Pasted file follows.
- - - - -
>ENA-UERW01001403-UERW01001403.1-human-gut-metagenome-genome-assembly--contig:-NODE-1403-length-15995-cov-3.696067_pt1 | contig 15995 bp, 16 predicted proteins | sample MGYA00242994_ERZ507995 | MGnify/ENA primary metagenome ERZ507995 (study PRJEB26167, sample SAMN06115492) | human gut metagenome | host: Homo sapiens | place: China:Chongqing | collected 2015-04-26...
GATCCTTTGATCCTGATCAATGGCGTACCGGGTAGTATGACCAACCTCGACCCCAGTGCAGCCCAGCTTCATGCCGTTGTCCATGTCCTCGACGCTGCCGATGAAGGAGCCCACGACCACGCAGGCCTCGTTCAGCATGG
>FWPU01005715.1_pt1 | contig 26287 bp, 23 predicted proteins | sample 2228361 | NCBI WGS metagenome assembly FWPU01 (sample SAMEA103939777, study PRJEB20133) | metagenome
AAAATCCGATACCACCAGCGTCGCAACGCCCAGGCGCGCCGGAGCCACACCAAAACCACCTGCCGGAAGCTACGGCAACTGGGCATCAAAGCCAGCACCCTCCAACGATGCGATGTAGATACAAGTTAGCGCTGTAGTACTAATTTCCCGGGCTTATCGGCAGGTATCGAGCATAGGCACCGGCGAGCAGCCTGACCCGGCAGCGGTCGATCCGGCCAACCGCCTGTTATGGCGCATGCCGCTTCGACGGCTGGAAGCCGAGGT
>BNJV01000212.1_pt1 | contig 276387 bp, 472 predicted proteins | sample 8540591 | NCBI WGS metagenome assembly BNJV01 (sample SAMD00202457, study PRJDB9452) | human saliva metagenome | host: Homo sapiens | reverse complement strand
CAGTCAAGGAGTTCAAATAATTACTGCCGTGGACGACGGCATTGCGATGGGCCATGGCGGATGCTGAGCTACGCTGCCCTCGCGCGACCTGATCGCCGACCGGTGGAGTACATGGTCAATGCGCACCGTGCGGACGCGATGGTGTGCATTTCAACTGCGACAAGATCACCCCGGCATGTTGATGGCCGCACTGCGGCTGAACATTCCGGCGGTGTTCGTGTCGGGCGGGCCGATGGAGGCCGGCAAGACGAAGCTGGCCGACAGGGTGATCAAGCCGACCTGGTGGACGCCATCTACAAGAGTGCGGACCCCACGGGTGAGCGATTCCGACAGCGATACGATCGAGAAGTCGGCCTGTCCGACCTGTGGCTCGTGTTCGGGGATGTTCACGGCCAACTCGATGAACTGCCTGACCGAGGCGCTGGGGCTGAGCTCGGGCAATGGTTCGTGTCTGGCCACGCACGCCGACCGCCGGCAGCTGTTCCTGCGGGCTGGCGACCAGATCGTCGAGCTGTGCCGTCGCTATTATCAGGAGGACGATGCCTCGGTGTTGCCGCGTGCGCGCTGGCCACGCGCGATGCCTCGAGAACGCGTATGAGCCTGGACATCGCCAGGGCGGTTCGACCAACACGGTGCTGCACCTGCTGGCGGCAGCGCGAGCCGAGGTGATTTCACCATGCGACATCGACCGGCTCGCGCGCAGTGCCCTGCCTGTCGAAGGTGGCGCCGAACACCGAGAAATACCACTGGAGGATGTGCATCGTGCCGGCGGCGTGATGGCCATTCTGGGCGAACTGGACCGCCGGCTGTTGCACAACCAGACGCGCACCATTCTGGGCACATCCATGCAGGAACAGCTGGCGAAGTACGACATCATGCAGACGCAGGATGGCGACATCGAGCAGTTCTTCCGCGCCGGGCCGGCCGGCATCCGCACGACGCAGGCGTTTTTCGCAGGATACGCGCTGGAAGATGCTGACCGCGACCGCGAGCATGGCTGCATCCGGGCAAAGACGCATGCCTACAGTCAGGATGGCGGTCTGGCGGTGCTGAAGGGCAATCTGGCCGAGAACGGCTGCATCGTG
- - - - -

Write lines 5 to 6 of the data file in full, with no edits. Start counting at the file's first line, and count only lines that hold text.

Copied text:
>BNJV01000212.1_pt1 | contig 276387 bp, 472 predicted proteins | sample 8540591 | NCBI WGS metagenome assembly BNJV01 (sample SAMD00202457, study PRJDB9452) | human saliva metagenome | host: Homo sapiens | reverse complement strand
CAGTCAAGGAGTTCAAATAATTACTGCCGTGGACGACGGCATTGCGATGGGCCATGGCGGATGCTGAGCTACGCTGCCCTCGCGCGACCTGATCGCCGACCGGTGGAGTACATGGTCAATGCGCACCGTGCGGACGCGATGGTGTGCATTTCAACTGCGACAAGATCACCCCGGCATGTTGATGGCCGCACTGCGGCTGAACATTCCGGCGGTGTTCGTGTCGGGCGGGCCGATGGAGGCCGGCAAGACGAAGCTGGCCGACAGGGTGATCAAGCCGACCTGGTGGACGCCATCTACAAGAGTGCGGACCCCACGGGTGAGCGATTCCGACAGCGATACGATCGAGAAGTCGGCCTGTCCGACCTGTGGCTCGTGTTCGGGGATGTTCACGGCCAACTCGATGAACTGCCTGACCGAGGCGCTGGGGCTGAGCTCGGGCAATGGTTCGTGTCTGGCCACGCACGCCGACCGCCGGCAGCTGTTCCTGCGGGCTGGCGACCAGATCGTCGAGCTGTGCCGTCGCTATTATCAGGAGGACGATGCCTCGGTGTTGCCGCGTGCGCGCTGGCCACGCGCGATGCCTCGAGAACGCGTATGAGCCTGGACATCGCCAGGGCGGTTCGACCAACACGGTGCTGCACCTGCTGGCGGCAGCGCGAGCCGAGGTGATTTCACCATGCGACATCGACCGGCTCGCGCGCAGTGCCCTGCCTGTCGAAGGTGGCGCCGAACACCGAGAAATACCACTGGAGGATGTGCATCGTGCCGGCGGCGTGATGGCCATTCTGGGCGAACTGGACCGCCGGCTGTTGCACAACCAGACGCGCACCATTCTGGGCACATCCATGCAGGAACAGCTGGCGAAGTACGACATCATGCAGACGCAGGATGGCGACATCGAGCAGTTCTTCCGCGCCGGGCCGGCCGGCATCCGCACGACGCAGGCGTTTTTCGCAGGATACGCGCTGGAAGATGCTGACCGCGACCGCGAGCATGGCTGCATCCGGGCAAAGACGCATGCCTACAGTCAGGATGGCGGTCTGGCGGTGCTGAAGGGCAATCTGGCCGAGAACGGCTGCATCGTG